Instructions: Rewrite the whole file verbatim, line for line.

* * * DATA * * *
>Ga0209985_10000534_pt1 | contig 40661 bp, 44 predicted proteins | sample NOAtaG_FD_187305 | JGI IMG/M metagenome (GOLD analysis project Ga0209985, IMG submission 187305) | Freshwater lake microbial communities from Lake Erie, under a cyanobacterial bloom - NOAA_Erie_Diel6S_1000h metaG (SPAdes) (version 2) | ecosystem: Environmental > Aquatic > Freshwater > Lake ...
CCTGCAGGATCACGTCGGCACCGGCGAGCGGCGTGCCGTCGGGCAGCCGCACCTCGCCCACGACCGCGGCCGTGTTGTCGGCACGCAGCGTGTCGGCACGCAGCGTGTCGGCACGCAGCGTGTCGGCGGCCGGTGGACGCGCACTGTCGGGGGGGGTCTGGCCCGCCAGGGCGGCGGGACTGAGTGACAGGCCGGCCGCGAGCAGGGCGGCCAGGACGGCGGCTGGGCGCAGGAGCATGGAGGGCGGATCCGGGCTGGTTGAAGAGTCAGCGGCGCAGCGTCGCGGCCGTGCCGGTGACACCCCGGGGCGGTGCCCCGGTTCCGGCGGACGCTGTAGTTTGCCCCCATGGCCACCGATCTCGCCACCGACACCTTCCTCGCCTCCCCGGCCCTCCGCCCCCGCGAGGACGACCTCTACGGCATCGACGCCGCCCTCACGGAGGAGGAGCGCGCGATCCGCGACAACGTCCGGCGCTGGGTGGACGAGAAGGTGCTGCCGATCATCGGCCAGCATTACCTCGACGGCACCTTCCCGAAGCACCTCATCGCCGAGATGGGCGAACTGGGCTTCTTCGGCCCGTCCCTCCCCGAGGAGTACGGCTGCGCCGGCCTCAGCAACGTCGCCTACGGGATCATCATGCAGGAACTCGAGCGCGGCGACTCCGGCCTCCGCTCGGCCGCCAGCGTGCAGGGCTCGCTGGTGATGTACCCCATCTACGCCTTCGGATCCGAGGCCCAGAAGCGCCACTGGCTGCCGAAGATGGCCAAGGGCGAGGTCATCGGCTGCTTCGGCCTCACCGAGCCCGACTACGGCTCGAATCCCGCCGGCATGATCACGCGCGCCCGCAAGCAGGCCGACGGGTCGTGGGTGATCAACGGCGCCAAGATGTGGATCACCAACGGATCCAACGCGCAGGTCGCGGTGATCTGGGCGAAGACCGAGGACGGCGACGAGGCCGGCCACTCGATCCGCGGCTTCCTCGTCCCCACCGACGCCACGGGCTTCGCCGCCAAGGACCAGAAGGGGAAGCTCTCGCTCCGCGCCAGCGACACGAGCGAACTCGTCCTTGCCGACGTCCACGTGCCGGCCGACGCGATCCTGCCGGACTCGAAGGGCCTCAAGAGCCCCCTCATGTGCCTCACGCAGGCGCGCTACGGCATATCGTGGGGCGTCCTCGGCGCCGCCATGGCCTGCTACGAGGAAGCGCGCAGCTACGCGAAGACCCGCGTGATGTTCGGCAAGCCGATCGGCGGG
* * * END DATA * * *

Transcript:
>Ga0209985_10000534_pt1 | contig 40661 bp, 44 predicted proteins | sample NOAtaG_FD_187305 | JGI IMG/M metagenome (GOLD analysis project Ga0209985, IMG submission 187305) | Freshwater lake microbial communities from Lake Erie, under a cyanobacterial bloom - NOAA_Erie_Diel6S_1000h metaG (SPAdes) (version 2) | ecosystem: Environmental > Aquatic > Freshwater > Lake ...
CCTGCAGGATCACGTCGGCACCGGCGAGCGGCGTGCCGTCGGGCAGCCGCACCTCGCCCACGACCGCGGCCGTGTTGTCGGCACGCAGCGTGTCGGCACGCAGCGTGTCGGCACGCAGCGTGTCGGCGGCCGGTGGACGCGCACTGTCGGGGGGGGTCTGGCCCGCCAGGGCGGCGGGACTGAGTGACAGGCCGGCCGCGAGCAGGGCGGCCAGGACGGCGGCTGGGCGCAGGAGCATGGAGGGCGGATCCGGGCTGGTTGAAGAGTCAGCGGCGCAGCGTCGCGGCCGTGCCGGTGACACCCCGGGGCGGTGCCCCGGTTCCGGCGGACGCTGTAGTTTGCCCCCATGGCCACCGATCTCGCCACCGACACCTTCCTCGCCTCCCCGGCCCTCCGCCCCCGCGAGGACGACCTCTACGGCATCGACGCCGCCCTCACGGAGGAGGAGCGCGCGATCCGCGACAACGTCCGGCGCTGGGTGGACGAGAAGGTGCTGCCGATCATCGGCCAGCATTACCTCGACGGCACCTTCCCGAAGCACCTCATCGCCGAGATGGGCGAACTGGGCTTCTTCGGCCCGTCCCTCCCCGAGGAGTACGGCTGCGCCGGCCTCAGCAACGTCGCCTACGGGATCATCATGCAGGAACTCGAGCGCGGCGACTCCGGCCTCCGCTCGGCCGCCAGCGTGCAGGGCTCGCTGGTGATGTACCCCATCTACGCCTTCGGATCCGAGGCCCAGAAGCGCCACTGGCTGCCGAAGATGGCCAAGGGCGAGGTCATCGGCTGCTTCGGCCTCACCGAGCCCGACTACGGCTCGAATCCCGCCGGCATGATCACGCGCGCCCGCAAGCAGGCCGACGGGTCGTGGGTGATCAACGGCGCCAAGATGTGGATCACCAACGGATCCAACGCGCAGGTCGCGGTGATCTGGGCGAAGACCGAGGACGGCGACGAGGCCGGCCACTCGATCCGCGGCTTCCTCGTCCCCACCGACGCCACGGGCTTCGCCGCCAAGGACCAGAAGGGGAAGCTCTCGCTCCGCGCCAGCGACACGAGCGAACTCGTCCTTGCCGACGTCCACGTGCCGGCCGACGCGATCCTGCCGGACTCGAAGGGCCTCAAGAGCCCCCTCATGTGCCTCACGCAGGCGCGCTACGGCATATCGTGGGGCGTCCTCGGCGCCGCCATGGCCTGCTACGAGGAAGCGCGCAGCTACGCGAAGACCCGCGTGATGTTCGGCAAGCCGATCGGCGGG